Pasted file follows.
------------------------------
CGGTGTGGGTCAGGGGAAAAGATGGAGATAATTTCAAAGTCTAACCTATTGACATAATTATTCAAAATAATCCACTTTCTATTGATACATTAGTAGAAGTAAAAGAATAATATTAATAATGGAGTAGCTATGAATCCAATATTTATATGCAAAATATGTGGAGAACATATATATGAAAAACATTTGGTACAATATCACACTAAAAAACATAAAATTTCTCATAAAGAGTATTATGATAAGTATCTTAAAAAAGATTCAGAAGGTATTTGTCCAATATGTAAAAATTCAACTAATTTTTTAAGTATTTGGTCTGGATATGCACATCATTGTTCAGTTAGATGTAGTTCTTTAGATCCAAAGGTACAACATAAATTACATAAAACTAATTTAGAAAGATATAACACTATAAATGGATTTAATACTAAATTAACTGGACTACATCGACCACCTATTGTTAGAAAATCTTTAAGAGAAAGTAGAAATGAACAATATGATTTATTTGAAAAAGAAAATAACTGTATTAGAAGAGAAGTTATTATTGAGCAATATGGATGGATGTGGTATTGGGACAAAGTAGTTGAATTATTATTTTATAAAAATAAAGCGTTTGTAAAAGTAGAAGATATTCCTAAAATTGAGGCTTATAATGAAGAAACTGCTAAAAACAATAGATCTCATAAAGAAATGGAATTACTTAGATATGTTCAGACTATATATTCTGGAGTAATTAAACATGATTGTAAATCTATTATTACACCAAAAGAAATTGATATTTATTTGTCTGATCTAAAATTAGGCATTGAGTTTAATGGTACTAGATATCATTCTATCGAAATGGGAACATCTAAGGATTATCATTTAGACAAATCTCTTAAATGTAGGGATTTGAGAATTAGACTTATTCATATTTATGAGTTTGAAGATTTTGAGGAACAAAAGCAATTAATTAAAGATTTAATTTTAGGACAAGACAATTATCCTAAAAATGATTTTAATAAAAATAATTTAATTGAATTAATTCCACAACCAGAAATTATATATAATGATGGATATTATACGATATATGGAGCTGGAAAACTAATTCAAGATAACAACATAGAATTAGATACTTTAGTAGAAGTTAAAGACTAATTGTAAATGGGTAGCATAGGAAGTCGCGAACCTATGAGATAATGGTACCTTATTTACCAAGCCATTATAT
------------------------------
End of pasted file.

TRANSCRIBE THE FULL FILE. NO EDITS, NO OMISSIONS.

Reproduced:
CGGTGTGGGTCAGGGGAAAAGATGGAGATAATTTCAAAGTCTAACCTATTGACATAATTATTCAAAATAATCCACTTTCTATTGATACATTAGTAGAAGTAAAAGAATAATATTAATAATGGAGTAGCTATGAATCCAATATTTATATGCAAAATATGTGGAGAACATATATATGAAAAACATTTGGTACAATATCACACTAAAAAACATAAAATTTCTCATAAAGAGTATTATGATAAGTATCTTAAAAAAGATTCAGAAGGTATTTGTCCAATATGTAAAAATTCAACTAATTTTTTAAGTATTTGGTCTGGATATGCACATCATTGTTCAGTTAGATGTAGTTCTTTAGATCCAAAGGTACAACATAAATTACATAAAACTAATTTAGAAAGATATAACACTATAAATGGATTTAATACTAAATTAACTGGACTACATCGACCACCTATTGTTAGAAAATCTTTAAGAGAAAGTAGAAATGAACAATATGATTTATTTGAAAAAGAAAATAACTGTATTAGAAGAGAAGTTATTATTGAGCAATATGGATGGATGTGGTATTGGGACAAAGTAGTTGAATTATTATTTTATAAAAATAAAGCGTTTGTAAAAGTAGAAGATATTCCTAAAATTGAGGCTTATAATGAAGAAACTGCTAAAAACAATAGATCTCATAAAGAAATGGAATTACTTAGATATGTTCAGACTATATATTCTGGAGTAATTAAACATGATTGTAAATCTATTATTACACCAAAAGAAATTGATATTTATTTGTCTGATCTAAAATTAGGCATTGAGTTTAATGGTACTAGATATCATTCTATCGAAATGGGAACATCTAAGGATTATCATTTAGACAAATCTCTTAAATGTAGGGATTTGAGAATTAGACTTATTCATATTTATGAGTTTGAAGATTTTGAGGAACAAAAGCAATTAATTAAAGATTTAATTTTAGGACAAGACAATTATCCTAAAAATGATTTTAATAAAAATAATTTAATTGAATTAATTCCACAACCAGAAATTATATATAATGATGGATATTATACGATATATGGAGCTGGAAAACTAATTCAAGATAACAACATAGAATTAGATACTTTAGTAGAAGTTAAAGACTAATTGTAAATGGGTAGCATAGGAAGTCGCGAACCTATGAGATAATGGTACCTTATTTACCAAGCCATTATAT